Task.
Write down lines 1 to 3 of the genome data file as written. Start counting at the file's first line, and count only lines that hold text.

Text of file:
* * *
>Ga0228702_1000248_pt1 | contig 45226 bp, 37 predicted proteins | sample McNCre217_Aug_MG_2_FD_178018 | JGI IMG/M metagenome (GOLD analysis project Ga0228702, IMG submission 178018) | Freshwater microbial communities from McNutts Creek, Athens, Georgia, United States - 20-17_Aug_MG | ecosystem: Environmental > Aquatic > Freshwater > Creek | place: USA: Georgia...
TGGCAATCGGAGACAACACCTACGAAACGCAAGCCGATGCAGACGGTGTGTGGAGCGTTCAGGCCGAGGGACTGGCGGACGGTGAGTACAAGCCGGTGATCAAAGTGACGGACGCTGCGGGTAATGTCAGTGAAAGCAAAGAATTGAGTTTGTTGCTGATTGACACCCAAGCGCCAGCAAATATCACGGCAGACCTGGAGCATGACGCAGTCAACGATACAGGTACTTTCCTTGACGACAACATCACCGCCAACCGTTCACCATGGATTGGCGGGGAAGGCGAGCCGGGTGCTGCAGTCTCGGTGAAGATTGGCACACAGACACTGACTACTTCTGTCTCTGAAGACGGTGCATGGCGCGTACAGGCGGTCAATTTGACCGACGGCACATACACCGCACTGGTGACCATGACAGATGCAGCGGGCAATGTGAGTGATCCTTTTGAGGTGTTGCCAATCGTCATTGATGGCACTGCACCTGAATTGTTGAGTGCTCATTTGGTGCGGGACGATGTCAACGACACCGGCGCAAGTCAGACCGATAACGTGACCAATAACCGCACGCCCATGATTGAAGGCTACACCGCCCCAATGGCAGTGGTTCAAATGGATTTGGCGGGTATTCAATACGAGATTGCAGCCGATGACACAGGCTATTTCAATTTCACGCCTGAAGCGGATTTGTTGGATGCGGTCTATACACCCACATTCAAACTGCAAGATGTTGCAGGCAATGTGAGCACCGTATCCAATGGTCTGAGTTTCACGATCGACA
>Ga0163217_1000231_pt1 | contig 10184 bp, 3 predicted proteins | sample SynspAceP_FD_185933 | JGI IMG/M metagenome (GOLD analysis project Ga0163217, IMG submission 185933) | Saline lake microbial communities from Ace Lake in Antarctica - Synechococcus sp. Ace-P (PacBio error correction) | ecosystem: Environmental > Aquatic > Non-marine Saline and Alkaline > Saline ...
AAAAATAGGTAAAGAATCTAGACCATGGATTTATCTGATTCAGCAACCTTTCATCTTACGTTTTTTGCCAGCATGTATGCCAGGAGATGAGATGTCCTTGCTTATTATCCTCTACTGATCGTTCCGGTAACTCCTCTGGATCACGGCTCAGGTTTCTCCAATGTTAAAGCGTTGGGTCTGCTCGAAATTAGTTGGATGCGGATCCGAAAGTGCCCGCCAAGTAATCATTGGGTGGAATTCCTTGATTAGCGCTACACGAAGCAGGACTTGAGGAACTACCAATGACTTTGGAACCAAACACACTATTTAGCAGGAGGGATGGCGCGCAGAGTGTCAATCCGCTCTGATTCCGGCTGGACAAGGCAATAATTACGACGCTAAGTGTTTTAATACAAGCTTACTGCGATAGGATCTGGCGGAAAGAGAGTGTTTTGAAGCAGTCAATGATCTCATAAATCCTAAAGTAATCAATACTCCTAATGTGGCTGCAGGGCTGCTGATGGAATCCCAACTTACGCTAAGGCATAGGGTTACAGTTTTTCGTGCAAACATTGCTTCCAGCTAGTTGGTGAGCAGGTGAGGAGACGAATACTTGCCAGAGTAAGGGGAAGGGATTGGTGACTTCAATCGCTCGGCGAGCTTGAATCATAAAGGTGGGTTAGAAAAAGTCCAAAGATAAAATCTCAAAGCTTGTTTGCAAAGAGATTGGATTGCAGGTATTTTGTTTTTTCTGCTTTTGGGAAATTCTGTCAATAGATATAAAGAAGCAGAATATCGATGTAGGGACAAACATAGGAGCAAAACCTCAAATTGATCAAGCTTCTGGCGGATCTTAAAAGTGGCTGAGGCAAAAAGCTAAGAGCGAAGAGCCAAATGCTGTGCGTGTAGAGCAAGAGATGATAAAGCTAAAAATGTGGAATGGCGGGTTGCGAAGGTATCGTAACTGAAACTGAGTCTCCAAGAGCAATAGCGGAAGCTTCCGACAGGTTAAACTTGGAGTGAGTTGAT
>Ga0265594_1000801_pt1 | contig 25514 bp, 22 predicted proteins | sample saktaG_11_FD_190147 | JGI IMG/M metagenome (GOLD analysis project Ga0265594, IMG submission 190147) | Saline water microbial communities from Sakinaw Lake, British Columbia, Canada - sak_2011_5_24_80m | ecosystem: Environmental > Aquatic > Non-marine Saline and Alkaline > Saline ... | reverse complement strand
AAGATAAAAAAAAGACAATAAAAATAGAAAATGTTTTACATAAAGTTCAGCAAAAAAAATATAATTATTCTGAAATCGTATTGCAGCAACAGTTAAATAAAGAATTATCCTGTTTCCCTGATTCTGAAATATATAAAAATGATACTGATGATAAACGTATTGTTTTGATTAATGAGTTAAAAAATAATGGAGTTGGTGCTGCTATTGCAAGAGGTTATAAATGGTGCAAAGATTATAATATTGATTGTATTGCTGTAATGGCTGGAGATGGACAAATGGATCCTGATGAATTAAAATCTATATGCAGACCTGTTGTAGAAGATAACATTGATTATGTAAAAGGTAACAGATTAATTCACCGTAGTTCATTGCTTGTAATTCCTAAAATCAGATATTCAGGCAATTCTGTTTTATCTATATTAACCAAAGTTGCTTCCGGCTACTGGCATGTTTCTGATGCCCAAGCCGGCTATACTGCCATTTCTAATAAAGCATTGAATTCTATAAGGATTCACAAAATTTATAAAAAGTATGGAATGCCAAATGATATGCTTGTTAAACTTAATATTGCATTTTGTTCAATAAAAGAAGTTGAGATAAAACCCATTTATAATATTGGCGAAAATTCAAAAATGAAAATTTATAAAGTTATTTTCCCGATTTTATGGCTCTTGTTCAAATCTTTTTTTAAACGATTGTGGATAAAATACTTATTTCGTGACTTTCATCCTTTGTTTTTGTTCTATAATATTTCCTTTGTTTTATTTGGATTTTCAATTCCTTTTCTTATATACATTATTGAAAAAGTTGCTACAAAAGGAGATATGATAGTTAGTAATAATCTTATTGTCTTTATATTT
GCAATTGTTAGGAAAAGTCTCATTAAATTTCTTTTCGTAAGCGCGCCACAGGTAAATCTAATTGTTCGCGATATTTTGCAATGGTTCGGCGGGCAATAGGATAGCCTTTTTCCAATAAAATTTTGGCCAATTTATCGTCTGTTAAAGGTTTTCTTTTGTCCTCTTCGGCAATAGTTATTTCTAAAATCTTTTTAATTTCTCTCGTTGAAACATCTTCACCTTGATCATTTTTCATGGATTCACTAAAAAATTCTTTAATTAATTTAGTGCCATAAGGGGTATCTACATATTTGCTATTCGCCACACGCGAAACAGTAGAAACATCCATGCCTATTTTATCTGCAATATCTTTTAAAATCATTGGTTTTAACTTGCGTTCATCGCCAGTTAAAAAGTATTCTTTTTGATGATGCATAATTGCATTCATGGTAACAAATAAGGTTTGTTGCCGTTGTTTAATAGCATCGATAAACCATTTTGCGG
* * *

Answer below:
>Ga0228702_1000248_pt1 | contig 45226 bp, 37 predicted proteins | sample McNCre217_Aug_MG_2_FD_178018 | JGI IMG/M metagenome (GOLD analysis project Ga0228702, IMG submission 178018) | Freshwater microbial communities from McNutts Creek, Athens, Georgia, United States - 20-17_Aug_MG | ecosystem: Environmental > Aquatic > Freshwater > Creek | place: USA: Georgia...
TGGCAATCGGAGACAACACCTACGAAACGCAAGCCGATGCAGACGGTGTGTGGAGCGTTCAGGCCGAGGGACTGGCGGACGGTGAGTACAAGCCGGTGATCAAAGTGACGGACGCTGCGGGTAATGTCAGTGAAAGCAAAGAATTGAGTTTGTTGCTGATTGACACCCAAGCGCCAGCAAATATCACGGCAGACCTGGAGCATGACGCAGTCAACGATACAGGTACTTTCCTTGACGACAACATCACCGCCAACCGTTCACCATGGATTGGCGGGGAAGGCGAGCCGGGTGCTGCAGTCTCGGTGAAGATTGGCACACAGACACTGACTACTTCTGTCTCTGAAGACGGTGCATGGCGCGTACAGGCGGTCAATTTGACCGACGGCACATACACCGCACTGGTGACCATGACAGATGCAGCGGGCAATGTGAGTGATCCTTTTGAGGTGTTGCCAATCGTCATTGATGGCACTGCACCTGAATTGTTGAGTGCTCATTTGGTGCGGGACGATGTCAACGACACCGGCGCAAGTCAGACCGATAACGTGACCAATAACCGCACGCCCATGATTGAAGGCTACACCGCCCCAATGGCAGTGGTTCAAATGGATTTGGCGGGTATTCAATACGAGATTGCAGCCGATGACACAGGCTATTTCAATTTCACGCCTGAAGCGGATTTGTTGGATGCGGTCTATACACCCACATTCAAACTGCAAGATGTTGCAGGCAATGTGAGCACCGTATCCAATGGTCTGAGTTTCACGATCGACA
>Ga0163217_1000231_pt1 | contig 10184 bp, 3 predicted proteins | sample SynspAceP_FD_185933 | JGI IMG/M metagenome (GOLD analysis project Ga0163217, IMG submission 185933) | Saline lake microbial communities from Ace Lake in Antarctica - Synechococcus sp. Ace-P (PacBio error correction) | ecosystem: Environmental > Aquatic > Non-marine Saline and Alkaline > Saline ...